The Complete Beginner’s Guide to Tracking Wounded Deer Based on Blood Trail Patterns

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What’s up, fellow hunters! If you’re reading this, you’re probably a beginner looking to master the art of tracking wounded deer. I feel you—it can be tricky trying to follow those blood trails through dense woods when you have no idea what you’re doing. Well, don’t worry; I’ve got your back. I’ve been hunting deer for over 20 years, and I want to share everything I’ve learned about tracking wounded deer based on their blood trail patterns. This is going to be a wild ride, so buckle up and get ready to become a tracking pro!

How to Assess the Initial Shot Placement

Before you even start tracking, you need to check out where exactly your arrow or bullet hit the deer. The entrance and exit wounds will determine a lot about how the blood trail will look.

Let’s break it down:

  • A perfect broadside heart shot will give you blood on both sides of the trail. That’s because the arrow went straight through the deer’s body, causing bleeding from the entry and exit wounds.
  • A quartering-away shot means your arrow entered the deer at an angle from the back and exited from the front. You’ll see more blood on the side the arrow exited.
  • A gut-shot deer might not give you much external blood at all. But you’ll see intestines and stomach contents on the trail, which are sure signs you got a lethal hit.

The amount and color of blood can also tell you how badly the deer is wounded:

  • Bright red, frothy blood – This means you likely hit an artery. That’s a deadly hit, for sure!
  • Large pools of dark blood – The liver was probably hit, which is also very lethal.
  • Small drops of brown blood – muscle hit that might not be fatal.

Before starting your track job, take a second to analyze the blood at the hit site. It’ll give you an idea of what to expect down the trail.

The Complete Beginner’s Guide to Tracking Wounded Deer Based on Blood Trail Patterns

Hit the Trail – Following the Blood Drops

Alright, time to get tracking! Following even the faintest blood trail takes patience and an eagle’s eye. One tiny speck of blood can lead you to your downed buck if you put in the work. Here’s what to look for:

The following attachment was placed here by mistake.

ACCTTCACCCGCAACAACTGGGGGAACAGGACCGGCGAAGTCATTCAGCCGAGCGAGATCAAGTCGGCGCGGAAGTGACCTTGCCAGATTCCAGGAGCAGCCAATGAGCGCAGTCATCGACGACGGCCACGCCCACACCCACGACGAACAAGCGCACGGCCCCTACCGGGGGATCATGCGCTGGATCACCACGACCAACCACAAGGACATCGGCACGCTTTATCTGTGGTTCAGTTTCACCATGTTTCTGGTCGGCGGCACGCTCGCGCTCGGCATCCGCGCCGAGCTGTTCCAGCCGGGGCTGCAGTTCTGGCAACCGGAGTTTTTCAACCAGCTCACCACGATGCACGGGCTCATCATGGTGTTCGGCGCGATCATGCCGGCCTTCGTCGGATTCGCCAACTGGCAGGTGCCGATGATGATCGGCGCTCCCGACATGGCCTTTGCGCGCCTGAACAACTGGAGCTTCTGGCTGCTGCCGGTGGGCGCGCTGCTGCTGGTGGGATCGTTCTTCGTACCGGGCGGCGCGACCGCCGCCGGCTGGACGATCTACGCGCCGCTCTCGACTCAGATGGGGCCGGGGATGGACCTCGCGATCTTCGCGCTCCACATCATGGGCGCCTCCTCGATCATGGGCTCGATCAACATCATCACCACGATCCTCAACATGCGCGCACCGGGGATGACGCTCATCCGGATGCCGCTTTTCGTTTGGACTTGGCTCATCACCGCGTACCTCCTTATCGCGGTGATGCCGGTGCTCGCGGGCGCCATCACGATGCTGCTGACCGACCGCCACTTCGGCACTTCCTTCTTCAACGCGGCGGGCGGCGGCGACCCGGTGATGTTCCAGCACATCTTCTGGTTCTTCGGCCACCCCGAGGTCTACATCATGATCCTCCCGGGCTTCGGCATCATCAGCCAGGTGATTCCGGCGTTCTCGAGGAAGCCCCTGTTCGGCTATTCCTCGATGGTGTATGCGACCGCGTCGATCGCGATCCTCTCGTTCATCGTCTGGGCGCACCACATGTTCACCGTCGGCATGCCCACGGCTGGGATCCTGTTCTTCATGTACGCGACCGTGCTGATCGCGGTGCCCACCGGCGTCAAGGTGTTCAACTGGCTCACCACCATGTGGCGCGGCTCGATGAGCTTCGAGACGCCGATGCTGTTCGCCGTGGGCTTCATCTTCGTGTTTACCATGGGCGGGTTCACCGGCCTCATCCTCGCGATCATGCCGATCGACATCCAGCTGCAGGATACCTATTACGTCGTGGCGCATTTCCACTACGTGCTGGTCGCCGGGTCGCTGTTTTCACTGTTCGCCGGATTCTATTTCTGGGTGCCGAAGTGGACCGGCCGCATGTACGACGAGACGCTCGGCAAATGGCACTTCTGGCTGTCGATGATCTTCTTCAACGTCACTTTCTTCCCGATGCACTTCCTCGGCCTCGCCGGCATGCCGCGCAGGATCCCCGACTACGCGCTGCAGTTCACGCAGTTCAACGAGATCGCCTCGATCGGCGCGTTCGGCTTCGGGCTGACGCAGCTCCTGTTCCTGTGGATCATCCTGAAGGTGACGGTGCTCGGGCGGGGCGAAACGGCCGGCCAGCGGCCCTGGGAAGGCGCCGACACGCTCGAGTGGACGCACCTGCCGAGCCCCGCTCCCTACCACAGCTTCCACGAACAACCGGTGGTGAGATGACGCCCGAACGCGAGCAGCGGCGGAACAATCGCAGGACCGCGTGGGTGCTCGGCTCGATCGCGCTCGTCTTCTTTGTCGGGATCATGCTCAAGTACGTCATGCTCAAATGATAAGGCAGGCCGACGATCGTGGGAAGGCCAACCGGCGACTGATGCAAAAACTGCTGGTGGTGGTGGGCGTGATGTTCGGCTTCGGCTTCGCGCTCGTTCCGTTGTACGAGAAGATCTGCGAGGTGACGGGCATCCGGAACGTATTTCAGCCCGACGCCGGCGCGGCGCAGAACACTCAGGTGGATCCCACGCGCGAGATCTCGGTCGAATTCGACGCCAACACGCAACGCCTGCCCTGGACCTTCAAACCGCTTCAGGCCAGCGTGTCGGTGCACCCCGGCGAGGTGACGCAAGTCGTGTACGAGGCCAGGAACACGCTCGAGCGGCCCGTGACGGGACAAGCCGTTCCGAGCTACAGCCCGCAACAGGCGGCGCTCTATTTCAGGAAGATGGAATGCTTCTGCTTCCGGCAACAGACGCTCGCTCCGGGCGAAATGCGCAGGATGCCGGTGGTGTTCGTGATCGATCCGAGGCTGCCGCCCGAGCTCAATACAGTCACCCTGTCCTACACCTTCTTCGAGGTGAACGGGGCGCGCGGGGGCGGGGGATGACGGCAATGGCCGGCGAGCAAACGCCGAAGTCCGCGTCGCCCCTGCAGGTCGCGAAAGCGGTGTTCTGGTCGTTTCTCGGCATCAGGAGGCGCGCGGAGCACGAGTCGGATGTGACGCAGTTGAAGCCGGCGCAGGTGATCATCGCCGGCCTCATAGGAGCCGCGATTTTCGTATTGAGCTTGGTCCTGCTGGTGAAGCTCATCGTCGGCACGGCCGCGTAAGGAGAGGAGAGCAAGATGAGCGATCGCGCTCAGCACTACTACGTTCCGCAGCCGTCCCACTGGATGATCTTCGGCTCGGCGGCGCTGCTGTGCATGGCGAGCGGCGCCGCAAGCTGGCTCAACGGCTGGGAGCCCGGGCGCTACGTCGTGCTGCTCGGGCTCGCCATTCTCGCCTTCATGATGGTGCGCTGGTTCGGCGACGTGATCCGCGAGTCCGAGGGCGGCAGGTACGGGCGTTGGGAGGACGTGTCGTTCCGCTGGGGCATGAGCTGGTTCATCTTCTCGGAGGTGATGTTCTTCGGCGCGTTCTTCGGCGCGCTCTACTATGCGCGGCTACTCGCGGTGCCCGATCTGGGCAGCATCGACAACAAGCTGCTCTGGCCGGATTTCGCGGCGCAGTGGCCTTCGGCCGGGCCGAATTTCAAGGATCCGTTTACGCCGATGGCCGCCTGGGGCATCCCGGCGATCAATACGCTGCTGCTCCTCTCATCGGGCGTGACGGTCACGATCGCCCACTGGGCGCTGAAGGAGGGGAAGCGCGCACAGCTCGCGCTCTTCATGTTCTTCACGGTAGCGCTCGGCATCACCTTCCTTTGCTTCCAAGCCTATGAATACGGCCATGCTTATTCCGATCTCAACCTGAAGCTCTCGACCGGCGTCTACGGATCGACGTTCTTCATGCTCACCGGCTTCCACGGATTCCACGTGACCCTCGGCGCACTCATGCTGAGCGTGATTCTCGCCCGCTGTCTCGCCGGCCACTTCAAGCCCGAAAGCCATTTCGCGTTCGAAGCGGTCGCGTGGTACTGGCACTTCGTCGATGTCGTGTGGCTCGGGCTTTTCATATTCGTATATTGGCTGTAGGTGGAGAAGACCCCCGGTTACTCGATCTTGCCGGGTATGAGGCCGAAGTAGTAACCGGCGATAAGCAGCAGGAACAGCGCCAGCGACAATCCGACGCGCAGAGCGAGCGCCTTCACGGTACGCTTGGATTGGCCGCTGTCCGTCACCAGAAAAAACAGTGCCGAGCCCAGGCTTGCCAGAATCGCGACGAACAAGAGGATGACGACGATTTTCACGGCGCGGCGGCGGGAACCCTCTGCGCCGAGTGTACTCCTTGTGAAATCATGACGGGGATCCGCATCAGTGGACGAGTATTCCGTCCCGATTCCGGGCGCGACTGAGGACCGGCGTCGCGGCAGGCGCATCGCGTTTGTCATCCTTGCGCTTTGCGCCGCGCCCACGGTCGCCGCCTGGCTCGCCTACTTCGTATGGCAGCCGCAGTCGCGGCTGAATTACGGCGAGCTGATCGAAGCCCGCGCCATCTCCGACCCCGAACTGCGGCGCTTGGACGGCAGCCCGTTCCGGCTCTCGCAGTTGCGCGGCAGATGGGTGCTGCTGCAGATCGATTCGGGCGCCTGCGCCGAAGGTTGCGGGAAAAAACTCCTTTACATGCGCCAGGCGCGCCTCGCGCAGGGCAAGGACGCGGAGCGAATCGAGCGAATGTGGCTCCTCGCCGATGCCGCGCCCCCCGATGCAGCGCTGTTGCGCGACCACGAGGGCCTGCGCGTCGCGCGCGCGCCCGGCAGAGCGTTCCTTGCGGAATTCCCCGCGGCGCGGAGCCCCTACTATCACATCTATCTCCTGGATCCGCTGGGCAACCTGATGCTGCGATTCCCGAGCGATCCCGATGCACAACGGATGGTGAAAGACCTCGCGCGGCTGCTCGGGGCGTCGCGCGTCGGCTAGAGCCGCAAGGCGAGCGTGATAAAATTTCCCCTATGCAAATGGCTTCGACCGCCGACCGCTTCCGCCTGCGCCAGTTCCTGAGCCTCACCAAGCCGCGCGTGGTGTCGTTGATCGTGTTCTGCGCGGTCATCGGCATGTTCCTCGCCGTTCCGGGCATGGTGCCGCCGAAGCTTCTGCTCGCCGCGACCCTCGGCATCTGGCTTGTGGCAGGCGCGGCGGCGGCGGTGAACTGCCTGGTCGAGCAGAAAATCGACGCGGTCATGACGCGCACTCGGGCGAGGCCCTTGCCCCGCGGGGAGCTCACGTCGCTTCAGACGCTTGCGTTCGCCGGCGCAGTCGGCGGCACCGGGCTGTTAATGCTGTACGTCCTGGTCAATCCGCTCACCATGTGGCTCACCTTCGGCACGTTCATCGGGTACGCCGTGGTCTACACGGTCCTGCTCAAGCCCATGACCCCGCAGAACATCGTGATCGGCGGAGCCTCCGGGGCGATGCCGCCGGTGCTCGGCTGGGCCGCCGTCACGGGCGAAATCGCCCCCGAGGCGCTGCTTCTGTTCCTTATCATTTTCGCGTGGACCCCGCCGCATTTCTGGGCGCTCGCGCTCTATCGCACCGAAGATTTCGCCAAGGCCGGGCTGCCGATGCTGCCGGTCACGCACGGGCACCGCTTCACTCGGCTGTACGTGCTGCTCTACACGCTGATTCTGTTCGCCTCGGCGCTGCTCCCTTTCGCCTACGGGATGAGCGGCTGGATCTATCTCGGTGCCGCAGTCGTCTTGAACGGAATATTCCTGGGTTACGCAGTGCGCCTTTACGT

Check Blood Splatter Patterns

Examine the blood splatter on leaves and branches near the trail. The shape and direction of the splatter can tell you which way the deer went and how severely it was wounded.

  • Long, running splatters – The deer is moving quickly
  • Large circular spots – Arterial wound, you’ll likely find the deer close by
  • Light misty spray – A less serious flesh wound

Watch for Footprints

Scan the ground for hoof prints mixed in with the blood drops. They can confirm the direction while also telling you if the deer is limping or dragging a leg.

Notice Changes in Blood Amount

Marked changes in the amount of blood mean the deer’s condition is worsening. More blood = better shot placement.

  • Increasing blood means You’re gaining ground on a mortally wounded deer
  • Decreasing blood means The deer is slowing blood loss and might live

Consider the Color

The color of the blood indicates the severity and age of the wound.

  • Bright red means a Fresh wound
  • Dark red means Older injury
  • Brown means Clotting blood from a non-lethal hit

Reading the signs along the blood trail takes practice, but it gets easier over time. Before long, you’ll be able to accurately track a wounded deer like a pro!

black binoculars beside bag

Use Optical Enhancers to Follow Faint Blood Trails

When the blood trail starts to fade, it’s time to break out the special gear every tracker packs. This stuff will take your deer tracking to the next level!

Use a Blood Tracking Flashlight

Blood tracking flashlights shine infrared or UV light that makes blood glow brightly, even if you can’t see it. They turn faint trails into easy-to-follow neon signs!

I recommend the HME Bloodhunter HD. It’s like tracking deer in blacklight!

Bust Out a Spotting Scope

A quality spotting scope allows you to scan ahead and pick up the faintest traces of blood at a distance. I use the Swarovski STR 80, which is crystal clear and perfect for tracking.

Don’t Forget the Luminol!

Luminol reacts with blood to produce a glow visible in total darkness. If you lose a trail at night, Luminol brings it back to life!

Spray it, and blood traces will light up like a Christmas tree. Just be sure to mark the trail since the glow fades quickly.

person holding black round container

Analyze Blood Color and Consistency

Here comes the fun part—CSI-style blood analysis! The color and texture of blood drops can reveal a lot about the wound’s severity and the deer’s condition.

Factor in the Environment